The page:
Fracking facilitates a coal-to-gas switch
ALBANY—Even though Governor Andrew Cuomo on Sunday announced that a coal-burning power plant in Western New York would now be converted to natural gas, he insisted it had nothing to do with his long-delayed decision on whether to permit fracking in New York.
“Those are two totally separate questions and decisions,” Cuomo said Monday. “Do we burn natural gas? Yes, and we have for a very long time and we continue to burn natural gas and that has nothing to do with any decision on fracking.”
But the $150 million repowering of the Dunkirk plant is more than just a local redevelopment project that will save jobs and the town's tax base. It's also a demonstration of the impact of fracked gas, which is increasingly flowing here from nearby states.
Cheap natural gas prices, largely a result of increased fracking in other states, are pushing down energy prices and squeezing out coal and even nuclear as energy sources.
Fracked gas has already spread throughout the state and and is being used to heat homes and other residential needs. A new pipeline recently connected to New York City brings in natural gas obtained by fracking in other states and has the capacity to heat 2 million homes a day. In the last year, 1,100 large buildings have switched to natural gas from oil.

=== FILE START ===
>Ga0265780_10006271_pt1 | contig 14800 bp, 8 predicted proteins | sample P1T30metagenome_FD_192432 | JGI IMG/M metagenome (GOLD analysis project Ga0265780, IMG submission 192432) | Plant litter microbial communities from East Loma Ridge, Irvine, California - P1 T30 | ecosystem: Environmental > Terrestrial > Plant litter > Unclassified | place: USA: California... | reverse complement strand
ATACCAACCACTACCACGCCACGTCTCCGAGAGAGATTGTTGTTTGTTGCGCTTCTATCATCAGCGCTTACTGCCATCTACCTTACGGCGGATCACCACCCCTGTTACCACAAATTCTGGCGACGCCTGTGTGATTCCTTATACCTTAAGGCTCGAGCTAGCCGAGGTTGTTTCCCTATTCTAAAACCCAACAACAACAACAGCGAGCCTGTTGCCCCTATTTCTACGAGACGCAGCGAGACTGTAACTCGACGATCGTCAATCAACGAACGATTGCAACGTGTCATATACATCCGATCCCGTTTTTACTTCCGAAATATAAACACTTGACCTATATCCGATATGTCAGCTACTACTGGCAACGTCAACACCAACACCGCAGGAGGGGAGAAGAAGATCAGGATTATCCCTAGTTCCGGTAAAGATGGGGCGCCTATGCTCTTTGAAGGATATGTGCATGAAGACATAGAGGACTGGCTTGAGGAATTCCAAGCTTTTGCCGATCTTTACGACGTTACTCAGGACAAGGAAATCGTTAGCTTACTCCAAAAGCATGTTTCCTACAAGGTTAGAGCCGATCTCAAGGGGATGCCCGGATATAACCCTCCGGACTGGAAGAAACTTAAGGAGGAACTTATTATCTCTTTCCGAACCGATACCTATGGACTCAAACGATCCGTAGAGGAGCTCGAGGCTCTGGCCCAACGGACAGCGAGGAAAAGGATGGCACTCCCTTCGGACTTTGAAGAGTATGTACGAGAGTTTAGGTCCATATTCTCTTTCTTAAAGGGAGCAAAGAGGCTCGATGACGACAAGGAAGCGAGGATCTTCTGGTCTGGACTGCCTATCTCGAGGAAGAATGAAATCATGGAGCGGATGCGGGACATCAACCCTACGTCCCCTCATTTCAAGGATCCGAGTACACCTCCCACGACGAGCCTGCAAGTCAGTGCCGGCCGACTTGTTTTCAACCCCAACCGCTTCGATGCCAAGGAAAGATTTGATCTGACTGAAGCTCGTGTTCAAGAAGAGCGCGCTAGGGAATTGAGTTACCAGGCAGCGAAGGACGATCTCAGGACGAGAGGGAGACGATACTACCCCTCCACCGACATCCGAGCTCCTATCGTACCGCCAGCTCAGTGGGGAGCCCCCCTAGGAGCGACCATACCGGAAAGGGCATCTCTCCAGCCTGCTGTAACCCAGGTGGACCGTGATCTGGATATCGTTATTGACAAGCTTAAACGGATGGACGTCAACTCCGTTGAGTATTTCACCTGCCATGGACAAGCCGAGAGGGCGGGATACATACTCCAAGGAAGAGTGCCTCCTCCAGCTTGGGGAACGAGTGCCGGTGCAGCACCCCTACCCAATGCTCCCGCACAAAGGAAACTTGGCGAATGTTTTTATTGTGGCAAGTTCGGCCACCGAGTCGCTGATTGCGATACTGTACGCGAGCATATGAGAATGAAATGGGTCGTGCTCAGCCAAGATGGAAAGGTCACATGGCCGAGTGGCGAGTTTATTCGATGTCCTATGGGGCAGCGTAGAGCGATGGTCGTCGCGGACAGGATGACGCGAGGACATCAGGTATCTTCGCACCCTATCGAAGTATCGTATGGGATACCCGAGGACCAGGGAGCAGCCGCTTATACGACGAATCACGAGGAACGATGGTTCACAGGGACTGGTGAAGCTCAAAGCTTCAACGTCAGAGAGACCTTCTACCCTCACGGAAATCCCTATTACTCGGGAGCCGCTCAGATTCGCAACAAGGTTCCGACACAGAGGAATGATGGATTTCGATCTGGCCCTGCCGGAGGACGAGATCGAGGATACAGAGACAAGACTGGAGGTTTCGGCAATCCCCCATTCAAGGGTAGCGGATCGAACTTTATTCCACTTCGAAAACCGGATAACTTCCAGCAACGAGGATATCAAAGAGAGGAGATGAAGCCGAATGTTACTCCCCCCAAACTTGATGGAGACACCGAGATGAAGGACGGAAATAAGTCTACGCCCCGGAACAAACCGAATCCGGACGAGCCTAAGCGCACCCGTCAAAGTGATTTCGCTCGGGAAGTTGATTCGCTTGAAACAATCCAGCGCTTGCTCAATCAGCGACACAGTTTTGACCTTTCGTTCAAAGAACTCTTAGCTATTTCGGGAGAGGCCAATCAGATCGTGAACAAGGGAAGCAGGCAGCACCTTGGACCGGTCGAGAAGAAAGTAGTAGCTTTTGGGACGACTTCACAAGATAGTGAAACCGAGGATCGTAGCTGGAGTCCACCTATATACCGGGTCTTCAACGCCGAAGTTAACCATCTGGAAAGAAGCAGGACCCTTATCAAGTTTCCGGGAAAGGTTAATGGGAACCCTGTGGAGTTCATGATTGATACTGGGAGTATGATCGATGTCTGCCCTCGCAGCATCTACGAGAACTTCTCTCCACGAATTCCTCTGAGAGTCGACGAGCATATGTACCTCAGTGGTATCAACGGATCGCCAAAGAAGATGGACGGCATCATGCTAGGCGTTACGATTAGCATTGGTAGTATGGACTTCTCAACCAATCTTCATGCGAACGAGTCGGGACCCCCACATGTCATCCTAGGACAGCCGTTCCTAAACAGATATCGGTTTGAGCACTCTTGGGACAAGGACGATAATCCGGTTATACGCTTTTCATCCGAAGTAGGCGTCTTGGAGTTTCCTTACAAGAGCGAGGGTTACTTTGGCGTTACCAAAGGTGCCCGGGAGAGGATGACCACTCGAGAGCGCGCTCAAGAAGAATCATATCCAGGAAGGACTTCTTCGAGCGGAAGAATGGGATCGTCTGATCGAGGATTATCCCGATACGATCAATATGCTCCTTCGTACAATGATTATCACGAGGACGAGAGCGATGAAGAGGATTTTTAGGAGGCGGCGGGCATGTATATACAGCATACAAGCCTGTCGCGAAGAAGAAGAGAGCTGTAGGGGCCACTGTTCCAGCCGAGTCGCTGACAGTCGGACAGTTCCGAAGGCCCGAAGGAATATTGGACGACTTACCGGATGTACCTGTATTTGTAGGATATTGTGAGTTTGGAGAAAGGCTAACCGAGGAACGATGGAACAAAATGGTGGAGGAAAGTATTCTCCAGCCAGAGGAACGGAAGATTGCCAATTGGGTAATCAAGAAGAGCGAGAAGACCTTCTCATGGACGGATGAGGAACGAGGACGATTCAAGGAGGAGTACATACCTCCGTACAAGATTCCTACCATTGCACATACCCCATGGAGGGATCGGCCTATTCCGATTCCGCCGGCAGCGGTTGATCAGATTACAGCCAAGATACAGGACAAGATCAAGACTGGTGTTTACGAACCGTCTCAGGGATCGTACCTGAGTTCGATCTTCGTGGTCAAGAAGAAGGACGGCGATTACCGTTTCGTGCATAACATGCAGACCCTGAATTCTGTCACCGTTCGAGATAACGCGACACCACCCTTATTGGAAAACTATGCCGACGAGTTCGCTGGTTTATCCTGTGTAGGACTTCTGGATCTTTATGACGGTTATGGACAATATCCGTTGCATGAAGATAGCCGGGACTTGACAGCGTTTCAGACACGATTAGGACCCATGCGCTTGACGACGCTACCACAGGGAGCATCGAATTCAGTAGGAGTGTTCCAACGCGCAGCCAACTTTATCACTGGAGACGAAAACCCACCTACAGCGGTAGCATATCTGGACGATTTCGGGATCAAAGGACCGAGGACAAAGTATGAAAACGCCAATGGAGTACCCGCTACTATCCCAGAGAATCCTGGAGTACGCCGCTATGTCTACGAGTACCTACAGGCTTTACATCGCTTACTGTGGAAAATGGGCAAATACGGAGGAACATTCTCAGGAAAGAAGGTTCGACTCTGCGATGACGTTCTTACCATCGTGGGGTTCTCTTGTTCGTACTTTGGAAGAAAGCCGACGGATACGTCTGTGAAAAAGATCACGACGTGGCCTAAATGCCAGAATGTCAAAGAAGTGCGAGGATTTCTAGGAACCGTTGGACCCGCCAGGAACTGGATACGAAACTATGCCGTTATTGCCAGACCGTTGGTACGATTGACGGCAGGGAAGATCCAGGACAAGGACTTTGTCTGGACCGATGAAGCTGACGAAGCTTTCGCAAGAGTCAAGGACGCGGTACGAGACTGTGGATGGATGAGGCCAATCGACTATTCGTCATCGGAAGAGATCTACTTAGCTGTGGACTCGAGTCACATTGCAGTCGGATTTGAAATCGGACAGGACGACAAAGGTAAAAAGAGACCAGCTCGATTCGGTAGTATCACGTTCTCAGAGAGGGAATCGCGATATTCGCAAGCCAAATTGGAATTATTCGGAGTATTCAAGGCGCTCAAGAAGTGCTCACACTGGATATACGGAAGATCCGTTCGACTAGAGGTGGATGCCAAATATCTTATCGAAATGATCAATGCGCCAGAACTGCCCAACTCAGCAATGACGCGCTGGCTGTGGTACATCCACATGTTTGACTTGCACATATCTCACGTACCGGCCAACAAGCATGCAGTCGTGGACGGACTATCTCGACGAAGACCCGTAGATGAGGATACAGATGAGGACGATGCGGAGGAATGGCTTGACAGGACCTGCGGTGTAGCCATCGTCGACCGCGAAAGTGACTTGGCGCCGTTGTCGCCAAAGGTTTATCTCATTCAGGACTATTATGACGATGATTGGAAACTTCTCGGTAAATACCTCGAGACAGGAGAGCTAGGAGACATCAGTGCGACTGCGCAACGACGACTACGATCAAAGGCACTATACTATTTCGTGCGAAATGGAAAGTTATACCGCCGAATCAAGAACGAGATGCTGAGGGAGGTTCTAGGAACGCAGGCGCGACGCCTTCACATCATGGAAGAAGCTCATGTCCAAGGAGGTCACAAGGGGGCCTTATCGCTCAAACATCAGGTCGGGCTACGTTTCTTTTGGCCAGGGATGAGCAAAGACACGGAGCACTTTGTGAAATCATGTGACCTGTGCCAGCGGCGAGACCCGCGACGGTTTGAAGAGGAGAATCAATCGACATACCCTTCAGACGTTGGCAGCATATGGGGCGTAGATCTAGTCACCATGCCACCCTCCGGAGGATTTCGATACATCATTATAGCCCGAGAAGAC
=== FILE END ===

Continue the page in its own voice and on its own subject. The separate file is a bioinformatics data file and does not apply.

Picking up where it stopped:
It's impossible to say exactly how much of the gas now used in New York comes from fracking because it is mixed in with gas from other sources including the Gulf of Mexico, National Grid spokesman Patrick Stella said. But it's inarguable that the energy grid is becoming more reliant on gas fracked in other states. He said bills across some upstate communities have been reduced as a result of abundant domestic energy supply.
Brad Gill, executive director of the Independent Oil and Gas Association, said people across the state have been using gas obtained from horizontal hydraulic high-volume fracturing wells in other states for years.
“It's the people that are screaming against fracking that are using it every day,” he said.
High-volume hydraulic fracturing, which uses water, sand and chemicals to force chemicals out of rock, is currently banned in the state as part of a five-year-old moratorium.
Cuomo said on Monday that a decision to allow or ban fracking may not come before Election Day 2014, as he previously promised. He said it was too important to rush and that he would wait for Health Commissioner Nirav Shah to weigh in on whether or not it is safe.
“I don’t want to put any undue pressure on them that would artificially abbreviate what they’re doing,” he said.